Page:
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Atlas Frx / Jefferson Fracture


- See: Anatomy of C1 / C2

- Discussion:
    - classically described as a 4 part burst frx of the atlas, w/ combined anterior and posterior arch fractures;
    - frx variants: include two and three part fractures;
    - pediatric frx:
          - frx proceeds thru open synchondroses, and may occur w/ minimal trauma;
          - posterior synchondroses fuses at age 4;
          - anterior synchondroses fuses at age 7;
    - mechanism:
          - original description in 1920 noted role of axial compression;
          - may also be caused by hyperextension, causing a posterior arch fracture;
    - associated injuries:
          - approx 1/3 of these fractures are associated with a axis fracture;
          - approx 50% chance that some other C-spine injury is present;
          - low rate of neurologic deficits is due to large breadth of C1 canal;

- Exam:
    - pts usually complain of upper neck pain;
    - pts are usually neurologically intact;
    - in cases of vertebral artery injury, neurologic injury can occur;
         - neurologic injury may manifiest as Wallenberg's syndrome w/ ipsilateral loss of cranial nerves,Horner's syndrome, ataxia, and 
                loss of contra-lateral pain and temp. sensation;

- Radiographs:

    - Odontoid view:
         - open mouth odontoid view shows overlapping of C1 facets on C2 facets;
         - if sum of lateral mass displacement over articularsurfaces of axis is > 7 mm, transverse ligamentis likely 
                 to be torn;
                - this fracture is therefore considered unstable & should be rx'ed in halo for 3 months;
         - children:
                - overlapping lateral masses can be a normal variant in children and therefore this view may not allow assessment of whether frx is 
                       stable or unstable;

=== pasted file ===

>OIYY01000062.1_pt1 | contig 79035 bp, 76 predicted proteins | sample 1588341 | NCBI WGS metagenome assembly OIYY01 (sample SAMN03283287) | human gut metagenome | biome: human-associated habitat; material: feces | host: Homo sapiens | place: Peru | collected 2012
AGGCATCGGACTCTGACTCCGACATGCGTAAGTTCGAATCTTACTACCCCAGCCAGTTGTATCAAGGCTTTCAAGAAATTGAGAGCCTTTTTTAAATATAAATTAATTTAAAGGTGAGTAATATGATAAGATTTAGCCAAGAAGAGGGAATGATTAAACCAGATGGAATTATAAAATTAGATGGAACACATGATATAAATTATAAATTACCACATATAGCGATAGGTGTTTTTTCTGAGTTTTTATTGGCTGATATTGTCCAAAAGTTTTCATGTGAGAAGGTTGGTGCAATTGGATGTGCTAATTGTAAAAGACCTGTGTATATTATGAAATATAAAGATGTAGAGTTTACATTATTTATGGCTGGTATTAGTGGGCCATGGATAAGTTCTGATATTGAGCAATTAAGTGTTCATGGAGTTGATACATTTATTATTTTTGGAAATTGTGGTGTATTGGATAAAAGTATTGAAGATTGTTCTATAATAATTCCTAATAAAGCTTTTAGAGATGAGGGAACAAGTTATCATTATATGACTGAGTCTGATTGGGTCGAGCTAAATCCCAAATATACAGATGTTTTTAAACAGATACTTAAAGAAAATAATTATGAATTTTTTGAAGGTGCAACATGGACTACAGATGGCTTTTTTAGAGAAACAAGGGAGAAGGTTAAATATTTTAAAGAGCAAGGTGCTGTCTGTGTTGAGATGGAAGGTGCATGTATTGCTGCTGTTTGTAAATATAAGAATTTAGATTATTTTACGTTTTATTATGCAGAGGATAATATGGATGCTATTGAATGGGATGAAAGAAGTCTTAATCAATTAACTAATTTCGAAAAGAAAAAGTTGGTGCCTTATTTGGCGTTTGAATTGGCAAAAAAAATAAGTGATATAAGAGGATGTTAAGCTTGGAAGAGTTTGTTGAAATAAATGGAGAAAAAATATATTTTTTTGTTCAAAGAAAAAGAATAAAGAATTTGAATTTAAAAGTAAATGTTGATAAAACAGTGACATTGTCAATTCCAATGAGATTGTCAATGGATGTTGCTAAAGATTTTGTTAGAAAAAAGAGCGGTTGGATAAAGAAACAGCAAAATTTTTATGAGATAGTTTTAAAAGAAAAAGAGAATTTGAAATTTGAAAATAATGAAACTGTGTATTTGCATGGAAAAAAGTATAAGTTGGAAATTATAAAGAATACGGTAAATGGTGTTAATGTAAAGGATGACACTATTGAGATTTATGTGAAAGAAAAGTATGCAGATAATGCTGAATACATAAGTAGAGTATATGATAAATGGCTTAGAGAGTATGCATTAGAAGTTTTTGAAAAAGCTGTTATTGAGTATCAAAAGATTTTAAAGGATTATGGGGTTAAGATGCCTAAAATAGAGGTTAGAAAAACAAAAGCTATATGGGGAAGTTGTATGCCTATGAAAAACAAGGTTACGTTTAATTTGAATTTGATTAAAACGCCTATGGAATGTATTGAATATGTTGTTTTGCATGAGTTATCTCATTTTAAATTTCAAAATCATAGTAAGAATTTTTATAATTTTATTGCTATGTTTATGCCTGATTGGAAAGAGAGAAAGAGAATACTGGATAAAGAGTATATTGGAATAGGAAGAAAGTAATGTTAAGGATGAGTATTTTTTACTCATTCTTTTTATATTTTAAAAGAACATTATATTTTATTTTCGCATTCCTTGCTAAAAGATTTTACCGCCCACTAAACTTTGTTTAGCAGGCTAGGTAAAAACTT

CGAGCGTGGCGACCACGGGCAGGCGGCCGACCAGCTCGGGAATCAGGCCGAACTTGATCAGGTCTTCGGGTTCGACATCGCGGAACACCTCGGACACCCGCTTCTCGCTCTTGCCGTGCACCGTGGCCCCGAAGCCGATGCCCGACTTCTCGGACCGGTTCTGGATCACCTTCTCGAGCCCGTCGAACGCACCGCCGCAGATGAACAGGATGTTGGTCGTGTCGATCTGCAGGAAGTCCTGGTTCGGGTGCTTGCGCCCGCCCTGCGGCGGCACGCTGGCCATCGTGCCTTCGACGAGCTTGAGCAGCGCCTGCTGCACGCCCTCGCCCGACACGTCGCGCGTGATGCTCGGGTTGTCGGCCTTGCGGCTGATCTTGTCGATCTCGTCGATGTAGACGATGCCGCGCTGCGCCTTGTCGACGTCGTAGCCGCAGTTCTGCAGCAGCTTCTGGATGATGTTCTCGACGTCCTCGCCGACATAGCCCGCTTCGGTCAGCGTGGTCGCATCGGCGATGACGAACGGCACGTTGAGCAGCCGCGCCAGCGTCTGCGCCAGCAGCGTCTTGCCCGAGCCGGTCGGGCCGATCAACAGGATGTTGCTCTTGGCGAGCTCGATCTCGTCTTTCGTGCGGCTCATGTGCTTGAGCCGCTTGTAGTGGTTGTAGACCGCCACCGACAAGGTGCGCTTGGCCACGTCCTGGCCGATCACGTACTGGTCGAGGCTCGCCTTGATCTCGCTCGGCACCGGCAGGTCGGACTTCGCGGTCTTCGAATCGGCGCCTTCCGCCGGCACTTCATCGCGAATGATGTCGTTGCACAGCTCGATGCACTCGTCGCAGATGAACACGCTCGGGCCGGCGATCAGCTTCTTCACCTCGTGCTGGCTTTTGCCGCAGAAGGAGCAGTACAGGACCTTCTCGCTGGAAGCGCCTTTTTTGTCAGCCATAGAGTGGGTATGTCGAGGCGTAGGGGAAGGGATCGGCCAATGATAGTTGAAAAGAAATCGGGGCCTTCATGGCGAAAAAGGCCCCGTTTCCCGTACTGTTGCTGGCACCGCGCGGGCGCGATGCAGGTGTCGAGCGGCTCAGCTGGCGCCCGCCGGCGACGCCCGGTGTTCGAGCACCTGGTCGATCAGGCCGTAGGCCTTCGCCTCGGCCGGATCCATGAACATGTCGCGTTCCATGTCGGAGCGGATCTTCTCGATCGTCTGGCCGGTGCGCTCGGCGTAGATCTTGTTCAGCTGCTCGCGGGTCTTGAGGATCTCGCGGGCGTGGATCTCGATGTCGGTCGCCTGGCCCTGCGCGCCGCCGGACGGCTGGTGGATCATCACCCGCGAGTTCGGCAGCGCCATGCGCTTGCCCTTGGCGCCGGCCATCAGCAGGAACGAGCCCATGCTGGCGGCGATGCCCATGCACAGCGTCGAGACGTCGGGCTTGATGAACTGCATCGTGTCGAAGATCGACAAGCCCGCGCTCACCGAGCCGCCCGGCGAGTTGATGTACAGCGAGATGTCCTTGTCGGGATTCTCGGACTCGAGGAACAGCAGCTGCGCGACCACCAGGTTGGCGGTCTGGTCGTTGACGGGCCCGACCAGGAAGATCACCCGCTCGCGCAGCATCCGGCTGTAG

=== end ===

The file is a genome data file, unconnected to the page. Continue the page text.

- Lateral view:
         - shows prevertebral soft tissue widening
         - if atlantodental interval is > 4 mm, there may be a rupture of the transverse ligament;
         - if antantal dens interval is > 6 mm, transverse ligament is presummed to be disrupted and the injury is unstable;
         - fusion anomalies of theAtlas differ from a burst frx in that fusion defect has well corticated margins and is associated w/ no soft 
                tissue swelling;

    - Flexion and Extension Views:
         - usually required to determine whether there is transverse ligament disruption;
         - atlantodens interval > 3 mm indicates hypermobility;
         - may detect concomitant anterior hypermobility;

    - CT Scan:
         - probably should be ordered for all children suspected of having Jefferson frx, since the odontoid view may be difficult to interpret;
         - additional information may be provided by a CT scan, which may detect ligament avulsion frx, even if displacement is < 7 mm;
         - CT of C1 is often helpful in further delineating exact displacement of fragments;

- Treatment of Stable Frx:
    - by definition stable fractures are those w/ intact transverse ligament;
    - nondisplaced or minimally displaced frx is rx'ed w/ orthosis;
            - soft-collar treatment is sufficient for isolated posterior arch frx;
    - w/ minimally displaced fracture (and overhang is < 7 mm), then frx is stable and should be treated in a rigid support, such as a 
            cervicothoracic brace, for 3 month;
    - although late subluxation of C-1 is not common, it should be looked for following bony healing;

- Treatment of Unstable Frx:
    - separation of lateral masses implies that transverse ligament is ruptured, and is therefore unstable;
    - prolonged cranial traction is only method that will reduce lateral mass displacement, because halovest will not dependably produce 
          sustained traction;
          - w/ adequate reduction following traction, halovest can be worn although late atlantoaxial instability may occur;
          - halo or skeletal traction is necessary for a total of 3 months;
    - w/ greater than 5 mm of C1-C2 subluxation consider C1-C3 fusion


Fractures of the atlas

Non-union of fractures of the atlas

Injuries of the atlas and axis. A follow-up study of 85 axis and 10 atlas fractures.

Jefferson fracture in a 2-year-old child.